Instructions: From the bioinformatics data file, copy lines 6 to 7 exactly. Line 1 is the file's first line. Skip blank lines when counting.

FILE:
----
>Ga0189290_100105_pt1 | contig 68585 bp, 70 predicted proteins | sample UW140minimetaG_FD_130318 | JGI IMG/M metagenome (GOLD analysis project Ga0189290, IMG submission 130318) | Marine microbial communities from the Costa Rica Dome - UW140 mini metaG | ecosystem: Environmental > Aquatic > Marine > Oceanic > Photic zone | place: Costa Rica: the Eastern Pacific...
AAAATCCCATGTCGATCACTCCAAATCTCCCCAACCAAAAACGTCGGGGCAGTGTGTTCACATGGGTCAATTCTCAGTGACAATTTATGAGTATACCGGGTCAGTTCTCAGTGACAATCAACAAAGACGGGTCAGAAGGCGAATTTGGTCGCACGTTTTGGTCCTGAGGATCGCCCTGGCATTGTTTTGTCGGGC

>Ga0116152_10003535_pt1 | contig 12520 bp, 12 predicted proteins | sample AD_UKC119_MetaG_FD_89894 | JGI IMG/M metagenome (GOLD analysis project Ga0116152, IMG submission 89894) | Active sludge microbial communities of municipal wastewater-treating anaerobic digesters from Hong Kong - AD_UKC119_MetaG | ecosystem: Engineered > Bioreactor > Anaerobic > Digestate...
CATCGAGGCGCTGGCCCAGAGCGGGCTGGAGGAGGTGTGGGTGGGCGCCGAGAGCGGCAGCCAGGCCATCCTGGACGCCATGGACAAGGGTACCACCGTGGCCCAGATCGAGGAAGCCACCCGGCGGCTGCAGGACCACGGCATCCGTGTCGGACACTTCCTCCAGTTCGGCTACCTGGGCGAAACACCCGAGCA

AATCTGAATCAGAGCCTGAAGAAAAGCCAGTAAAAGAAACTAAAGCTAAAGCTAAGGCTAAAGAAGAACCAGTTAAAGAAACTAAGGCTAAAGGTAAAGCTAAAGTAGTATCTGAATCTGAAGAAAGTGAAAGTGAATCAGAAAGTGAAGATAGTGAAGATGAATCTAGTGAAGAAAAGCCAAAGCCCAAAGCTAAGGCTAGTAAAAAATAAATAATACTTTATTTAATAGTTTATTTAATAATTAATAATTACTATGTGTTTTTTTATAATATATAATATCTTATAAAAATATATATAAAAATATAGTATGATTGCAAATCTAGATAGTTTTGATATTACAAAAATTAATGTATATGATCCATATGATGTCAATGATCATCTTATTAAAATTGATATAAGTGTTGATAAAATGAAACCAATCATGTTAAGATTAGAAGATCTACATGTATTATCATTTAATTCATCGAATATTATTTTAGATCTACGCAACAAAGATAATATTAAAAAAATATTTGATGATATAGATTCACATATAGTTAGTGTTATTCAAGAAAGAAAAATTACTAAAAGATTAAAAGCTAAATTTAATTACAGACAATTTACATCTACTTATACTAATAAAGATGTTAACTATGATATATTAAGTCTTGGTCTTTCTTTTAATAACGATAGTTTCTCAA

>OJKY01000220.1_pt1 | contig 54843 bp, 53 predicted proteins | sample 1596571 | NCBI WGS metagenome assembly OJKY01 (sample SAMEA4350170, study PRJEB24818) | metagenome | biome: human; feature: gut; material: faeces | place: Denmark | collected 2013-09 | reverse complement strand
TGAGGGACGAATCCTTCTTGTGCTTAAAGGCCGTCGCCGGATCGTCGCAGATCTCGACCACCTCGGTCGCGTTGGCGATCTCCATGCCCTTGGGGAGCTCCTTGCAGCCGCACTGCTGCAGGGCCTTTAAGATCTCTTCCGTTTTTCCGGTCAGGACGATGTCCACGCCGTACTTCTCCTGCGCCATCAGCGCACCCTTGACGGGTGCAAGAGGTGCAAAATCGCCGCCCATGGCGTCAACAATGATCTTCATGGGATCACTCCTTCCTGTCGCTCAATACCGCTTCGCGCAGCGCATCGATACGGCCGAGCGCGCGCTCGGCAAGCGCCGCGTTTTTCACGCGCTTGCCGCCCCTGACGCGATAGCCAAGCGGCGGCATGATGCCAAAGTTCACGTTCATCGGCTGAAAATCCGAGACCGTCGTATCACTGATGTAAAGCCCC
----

>OJKY01000220.1_pt1 | contig 54843 bp, 53 predicted proteins | sample 1596571 | NCBI WGS metagenome assembly OJKY01 (sample SAMEA4350170, study PRJEB24818) | metagenome | biome: human; feature: gut; material: faeces | place: Denmark | collected 2013-09 | reverse complement strand
TGAGGGACGAATCCTTCTTGTGCTTAAAGGCCGTCGCCGGATCGTCGCAGATCTCGACCACCTCGGTCGCGTTGGCGATCTCCATGCCCTTGGGGAGCTCCTTGCAGCCGCACTGCTGCAGGGCCTTTAAGATCTCTTCCGTTTTTCCGGTCAGGACGATGTCCACGCCGTACTTCTCCTGCGCCATCAGCGCACCCTTGACGGGTGCAAGAGGTGCAAAATCGCCGCCCATGGCGTCAACAATGATCTTCATGGGATCACTCCTTCCTGTCGCTCAATACCGCTTCGCGCAGCGCATCGATACGGCCGAGCGCGCGCTCGGCAAGCGCCGCGTTTTTCACGCGCTTGCCGCCCCTGACGCGATAGCCAAGCGGCGGCATGATGCCAAAGTTCACGTTCATCGGCTGAAAATCCGAGACCGTCGTATCACTGATGTAAAGCCCC